hasbro
04-06-2010, 10:22 PM
Fill in the gaps between the texels?

Yes. That's what subdivision is for. You have a heightfield at one resolution, and you want to improve the visual quality of the mesh as you get closer. So you subdivide the mesh and apply some algorithm to the new vertices to compute their positions and normals and such.


Yes - well right. That's the point of the post. What techniques can developers speak to. What have they tried and can recommend.



Unless you're talking about a way to turn the "high" resolution (5000x3000 is not high resolution. It's only 15 million vertices) into lower resolutions. In which case, I'm afraid not much progress has been made in this area.

No, not talking about that. I'd like to start with a very course mesh and increase resolution at areas near the camera.

ViolentHamster
04-07-2010, 05:52 AM
You could use hardware tessellation if you had a AMD 5870 or the upcoming Nvidia 480.

I assume the reason you're trying to implement a LOD system is that your frame rates are really poor when rendering all 3000x5000 vertices. What are your frame rates? What is your target frame rate? How are you currently drawing the mesh? How many batches do you use to draw the mesh? Do you have to load several meshes or just one mesh per application run? The answers to these questions will establish that you really need a LOD system and might help determine which system to use.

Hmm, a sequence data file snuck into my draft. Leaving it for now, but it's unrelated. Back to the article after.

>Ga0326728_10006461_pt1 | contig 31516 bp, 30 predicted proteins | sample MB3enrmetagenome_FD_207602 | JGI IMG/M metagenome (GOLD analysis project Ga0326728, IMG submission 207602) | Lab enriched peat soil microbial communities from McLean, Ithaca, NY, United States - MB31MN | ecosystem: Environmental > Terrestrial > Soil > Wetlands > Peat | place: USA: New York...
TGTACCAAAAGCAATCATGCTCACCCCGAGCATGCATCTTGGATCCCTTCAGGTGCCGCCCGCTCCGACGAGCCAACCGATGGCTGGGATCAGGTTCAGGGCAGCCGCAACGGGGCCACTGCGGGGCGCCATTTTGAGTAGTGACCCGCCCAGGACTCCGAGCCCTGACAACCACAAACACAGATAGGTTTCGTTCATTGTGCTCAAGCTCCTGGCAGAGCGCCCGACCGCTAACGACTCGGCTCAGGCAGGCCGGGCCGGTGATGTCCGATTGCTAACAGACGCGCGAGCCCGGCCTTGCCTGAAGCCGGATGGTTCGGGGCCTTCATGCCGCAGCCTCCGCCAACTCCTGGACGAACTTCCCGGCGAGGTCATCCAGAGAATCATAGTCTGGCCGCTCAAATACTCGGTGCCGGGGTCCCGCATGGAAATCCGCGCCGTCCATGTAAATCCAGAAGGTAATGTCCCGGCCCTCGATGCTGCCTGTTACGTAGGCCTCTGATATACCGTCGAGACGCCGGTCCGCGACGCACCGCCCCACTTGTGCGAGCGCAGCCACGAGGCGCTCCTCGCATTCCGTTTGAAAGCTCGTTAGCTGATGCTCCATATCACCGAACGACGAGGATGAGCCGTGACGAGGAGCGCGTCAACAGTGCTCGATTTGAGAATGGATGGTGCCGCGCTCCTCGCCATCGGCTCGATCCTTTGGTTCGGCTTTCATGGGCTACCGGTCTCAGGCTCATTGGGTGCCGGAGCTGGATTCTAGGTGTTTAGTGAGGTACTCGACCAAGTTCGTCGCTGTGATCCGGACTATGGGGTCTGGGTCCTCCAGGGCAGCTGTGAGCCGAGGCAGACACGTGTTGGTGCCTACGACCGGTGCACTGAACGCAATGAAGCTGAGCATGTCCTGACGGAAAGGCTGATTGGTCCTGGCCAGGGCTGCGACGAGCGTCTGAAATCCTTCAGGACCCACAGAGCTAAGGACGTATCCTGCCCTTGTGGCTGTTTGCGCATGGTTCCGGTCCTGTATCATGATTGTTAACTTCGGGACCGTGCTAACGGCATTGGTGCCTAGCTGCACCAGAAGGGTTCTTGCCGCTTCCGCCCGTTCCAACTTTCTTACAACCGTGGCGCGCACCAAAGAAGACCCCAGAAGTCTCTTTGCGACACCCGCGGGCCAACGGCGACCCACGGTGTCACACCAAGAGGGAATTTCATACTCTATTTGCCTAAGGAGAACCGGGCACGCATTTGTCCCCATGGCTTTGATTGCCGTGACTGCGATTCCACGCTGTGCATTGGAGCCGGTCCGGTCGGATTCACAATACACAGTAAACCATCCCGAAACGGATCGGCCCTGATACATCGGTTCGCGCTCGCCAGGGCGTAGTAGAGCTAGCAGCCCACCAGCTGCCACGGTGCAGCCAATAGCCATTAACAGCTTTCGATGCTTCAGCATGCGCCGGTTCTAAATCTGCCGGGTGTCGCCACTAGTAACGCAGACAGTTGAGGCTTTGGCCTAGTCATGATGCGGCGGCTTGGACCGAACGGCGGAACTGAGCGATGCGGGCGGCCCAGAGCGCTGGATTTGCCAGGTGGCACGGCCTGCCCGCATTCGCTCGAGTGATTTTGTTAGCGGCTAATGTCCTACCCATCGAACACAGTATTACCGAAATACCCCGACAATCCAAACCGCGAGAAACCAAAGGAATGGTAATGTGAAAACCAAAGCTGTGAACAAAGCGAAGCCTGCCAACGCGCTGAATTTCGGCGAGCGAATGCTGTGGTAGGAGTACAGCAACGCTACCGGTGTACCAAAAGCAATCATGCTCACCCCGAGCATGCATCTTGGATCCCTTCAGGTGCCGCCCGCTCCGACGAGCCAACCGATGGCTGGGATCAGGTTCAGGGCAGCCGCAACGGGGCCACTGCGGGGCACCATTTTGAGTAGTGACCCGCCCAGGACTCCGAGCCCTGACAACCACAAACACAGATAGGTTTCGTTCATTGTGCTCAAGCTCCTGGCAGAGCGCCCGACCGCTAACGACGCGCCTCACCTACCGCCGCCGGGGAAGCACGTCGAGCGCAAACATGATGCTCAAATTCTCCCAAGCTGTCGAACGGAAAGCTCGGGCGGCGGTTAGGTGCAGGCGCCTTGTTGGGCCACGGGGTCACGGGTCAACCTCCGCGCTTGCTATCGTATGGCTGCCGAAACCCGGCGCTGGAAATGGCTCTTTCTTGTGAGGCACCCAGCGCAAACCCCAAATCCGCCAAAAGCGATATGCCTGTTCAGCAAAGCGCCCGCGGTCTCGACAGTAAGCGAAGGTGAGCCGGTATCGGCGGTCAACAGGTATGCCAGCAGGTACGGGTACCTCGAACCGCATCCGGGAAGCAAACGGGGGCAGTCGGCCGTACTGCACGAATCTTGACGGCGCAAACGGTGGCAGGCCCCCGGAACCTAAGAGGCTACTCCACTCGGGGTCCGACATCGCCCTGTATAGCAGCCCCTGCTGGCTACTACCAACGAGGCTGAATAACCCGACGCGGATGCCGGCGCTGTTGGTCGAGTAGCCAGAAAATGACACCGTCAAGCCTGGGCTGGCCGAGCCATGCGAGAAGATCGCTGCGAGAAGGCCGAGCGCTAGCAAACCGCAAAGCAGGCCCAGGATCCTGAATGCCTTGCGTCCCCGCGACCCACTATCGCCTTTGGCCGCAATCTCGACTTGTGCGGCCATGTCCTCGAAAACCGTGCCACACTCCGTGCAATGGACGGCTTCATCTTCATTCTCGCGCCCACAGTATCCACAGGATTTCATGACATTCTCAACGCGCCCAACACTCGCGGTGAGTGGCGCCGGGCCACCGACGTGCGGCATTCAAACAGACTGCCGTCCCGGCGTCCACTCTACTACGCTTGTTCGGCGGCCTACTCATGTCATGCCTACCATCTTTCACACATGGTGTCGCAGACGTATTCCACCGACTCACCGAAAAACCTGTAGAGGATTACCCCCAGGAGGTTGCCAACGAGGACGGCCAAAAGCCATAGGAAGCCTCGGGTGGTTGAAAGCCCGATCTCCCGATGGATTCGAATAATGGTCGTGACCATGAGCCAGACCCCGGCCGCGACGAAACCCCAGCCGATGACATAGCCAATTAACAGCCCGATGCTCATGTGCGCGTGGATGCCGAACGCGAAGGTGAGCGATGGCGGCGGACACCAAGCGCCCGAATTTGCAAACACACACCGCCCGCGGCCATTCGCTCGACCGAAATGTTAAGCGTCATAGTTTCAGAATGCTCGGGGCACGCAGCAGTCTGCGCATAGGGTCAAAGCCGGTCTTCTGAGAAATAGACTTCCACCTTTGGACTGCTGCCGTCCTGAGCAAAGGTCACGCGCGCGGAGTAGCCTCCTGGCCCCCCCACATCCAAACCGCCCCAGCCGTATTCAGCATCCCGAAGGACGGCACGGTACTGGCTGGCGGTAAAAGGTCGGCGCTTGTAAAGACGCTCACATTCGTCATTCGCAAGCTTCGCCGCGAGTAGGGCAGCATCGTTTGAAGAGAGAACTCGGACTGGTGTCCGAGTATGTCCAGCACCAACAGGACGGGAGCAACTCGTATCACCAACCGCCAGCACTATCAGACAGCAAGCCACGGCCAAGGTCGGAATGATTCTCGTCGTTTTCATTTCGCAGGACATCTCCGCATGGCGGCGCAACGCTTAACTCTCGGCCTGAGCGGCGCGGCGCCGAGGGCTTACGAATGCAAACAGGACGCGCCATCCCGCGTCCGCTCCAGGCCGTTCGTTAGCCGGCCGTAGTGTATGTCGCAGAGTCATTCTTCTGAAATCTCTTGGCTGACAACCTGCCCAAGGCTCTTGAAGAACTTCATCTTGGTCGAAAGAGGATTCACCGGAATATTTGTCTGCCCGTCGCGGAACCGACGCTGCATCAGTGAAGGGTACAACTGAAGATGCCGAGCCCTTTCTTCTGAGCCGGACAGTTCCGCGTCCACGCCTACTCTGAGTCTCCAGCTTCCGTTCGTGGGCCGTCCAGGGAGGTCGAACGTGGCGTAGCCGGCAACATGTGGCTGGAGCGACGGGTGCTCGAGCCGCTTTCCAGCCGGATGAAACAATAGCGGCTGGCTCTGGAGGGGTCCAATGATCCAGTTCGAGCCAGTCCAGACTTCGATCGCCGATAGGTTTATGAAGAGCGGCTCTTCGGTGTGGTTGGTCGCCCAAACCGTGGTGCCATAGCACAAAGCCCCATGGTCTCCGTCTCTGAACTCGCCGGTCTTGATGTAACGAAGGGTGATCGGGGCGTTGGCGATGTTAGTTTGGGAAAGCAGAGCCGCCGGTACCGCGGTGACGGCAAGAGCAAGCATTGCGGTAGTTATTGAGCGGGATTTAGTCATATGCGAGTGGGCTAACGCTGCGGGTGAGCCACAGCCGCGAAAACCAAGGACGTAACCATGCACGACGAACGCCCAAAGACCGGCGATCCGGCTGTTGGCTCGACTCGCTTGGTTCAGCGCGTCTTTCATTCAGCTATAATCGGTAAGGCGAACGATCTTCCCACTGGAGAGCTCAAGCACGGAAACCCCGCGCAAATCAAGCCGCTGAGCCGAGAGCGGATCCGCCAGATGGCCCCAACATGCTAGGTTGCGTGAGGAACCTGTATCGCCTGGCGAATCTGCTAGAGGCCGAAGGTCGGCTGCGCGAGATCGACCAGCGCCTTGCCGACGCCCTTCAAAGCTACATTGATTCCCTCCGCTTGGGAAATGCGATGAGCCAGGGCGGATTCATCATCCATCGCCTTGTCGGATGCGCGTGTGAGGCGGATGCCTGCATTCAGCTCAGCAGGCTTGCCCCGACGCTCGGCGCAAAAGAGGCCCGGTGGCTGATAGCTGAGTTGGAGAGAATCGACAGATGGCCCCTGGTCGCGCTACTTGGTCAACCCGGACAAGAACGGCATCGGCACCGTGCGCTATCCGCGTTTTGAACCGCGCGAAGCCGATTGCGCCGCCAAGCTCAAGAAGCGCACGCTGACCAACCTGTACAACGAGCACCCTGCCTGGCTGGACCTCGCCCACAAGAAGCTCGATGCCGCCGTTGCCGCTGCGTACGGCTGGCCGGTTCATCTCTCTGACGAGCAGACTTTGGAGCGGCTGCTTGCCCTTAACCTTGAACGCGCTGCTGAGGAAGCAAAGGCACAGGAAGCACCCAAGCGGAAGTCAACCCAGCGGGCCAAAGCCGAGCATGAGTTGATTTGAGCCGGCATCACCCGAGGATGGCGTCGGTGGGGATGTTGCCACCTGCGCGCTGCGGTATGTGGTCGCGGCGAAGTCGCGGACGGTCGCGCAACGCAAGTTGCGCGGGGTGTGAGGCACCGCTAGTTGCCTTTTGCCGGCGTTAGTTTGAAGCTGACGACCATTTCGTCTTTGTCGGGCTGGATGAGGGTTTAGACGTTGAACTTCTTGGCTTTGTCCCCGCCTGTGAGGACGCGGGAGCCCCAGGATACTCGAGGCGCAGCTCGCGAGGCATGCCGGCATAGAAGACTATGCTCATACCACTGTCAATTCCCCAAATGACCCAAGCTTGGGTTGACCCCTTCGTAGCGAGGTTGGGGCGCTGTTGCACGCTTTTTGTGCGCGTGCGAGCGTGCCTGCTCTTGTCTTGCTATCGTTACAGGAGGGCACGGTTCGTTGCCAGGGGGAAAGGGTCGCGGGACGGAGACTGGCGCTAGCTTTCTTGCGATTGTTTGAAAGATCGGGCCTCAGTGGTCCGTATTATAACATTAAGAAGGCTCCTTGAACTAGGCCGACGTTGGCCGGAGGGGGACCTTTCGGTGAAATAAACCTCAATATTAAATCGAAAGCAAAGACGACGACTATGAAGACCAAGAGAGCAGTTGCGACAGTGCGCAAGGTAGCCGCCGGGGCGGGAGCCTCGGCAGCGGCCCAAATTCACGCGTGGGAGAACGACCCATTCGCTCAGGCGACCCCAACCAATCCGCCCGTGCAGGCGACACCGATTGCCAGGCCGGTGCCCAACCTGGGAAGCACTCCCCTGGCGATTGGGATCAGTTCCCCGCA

hasbro
04-07-2010, 08:58 AM
Frame rates vary depending upon the resolution of the mesh. At high resolution (which is what I really need) the fps drop to < 30hz. Target is a steady 60hz. Currently using VBOs or display lists. I have to load several meshes depending upon the number of different datasets.

The current algorithm was designed for smaller datesets in mind. It's not batched very well.

hasbro
04-07-2010, 12:36 PM
To clarify - I'm not seeking to incrementally improve the existing algorithm. My intention is to replace it with re-write. I'm considering one of the approaches I originally posted.

Most recently I've been looking at using something like this:
http://developer.download.nvidia.com/SDK/10.5/opengl/samples.html#instanced_tessellation

....alongside displacement maps if possible. I'm still investigating.

I'd very much like to hear from others that have experience in using one of the techniques I outlined or other techniques they might think are helpful. It might be that I'm on the wrong path.

Doc
04-08-2010, 02:28 PM
Well, if it can be compared with terrain rendering, why not try to adapt a gpu-friendly terrain rendering algorithm?

If you want to continue using your existing gpu, i guess something like Hoppe's gpu-based clipmaps might suite you (http://http.developer.nvidia.com/GPUGems2/gpugems2_chapter02.html), or maybe Harald Vistnes's approach from Game Programming Gems 6. A good summary and discussion on doing Harralds approach in opengl can be found here: http://blog.inequation.org/2008/11/gpu-terrain-rendering-in-opengl-part-1.html

However, if you can get your hands on a DX11/OpenGL 4.0 card, tessellation is the way to go i guess (doing tessellation on such a large scale on hardware not intended for doesnt realy sounds efficient to me, except maybe with pn-triangles).
You will probably want to take a look at the "Adaptive Terrain Tesselation on the GPU" from SIGGRAPH'08 (http://developer.nvidia.com/object/siggraph-2008-terrain.html)
Especially the bitt on roughness bias on slide 7 might be of interest.

oh, and for your normal generation problem... can you maybe generate them from the displacement map directly in your shader?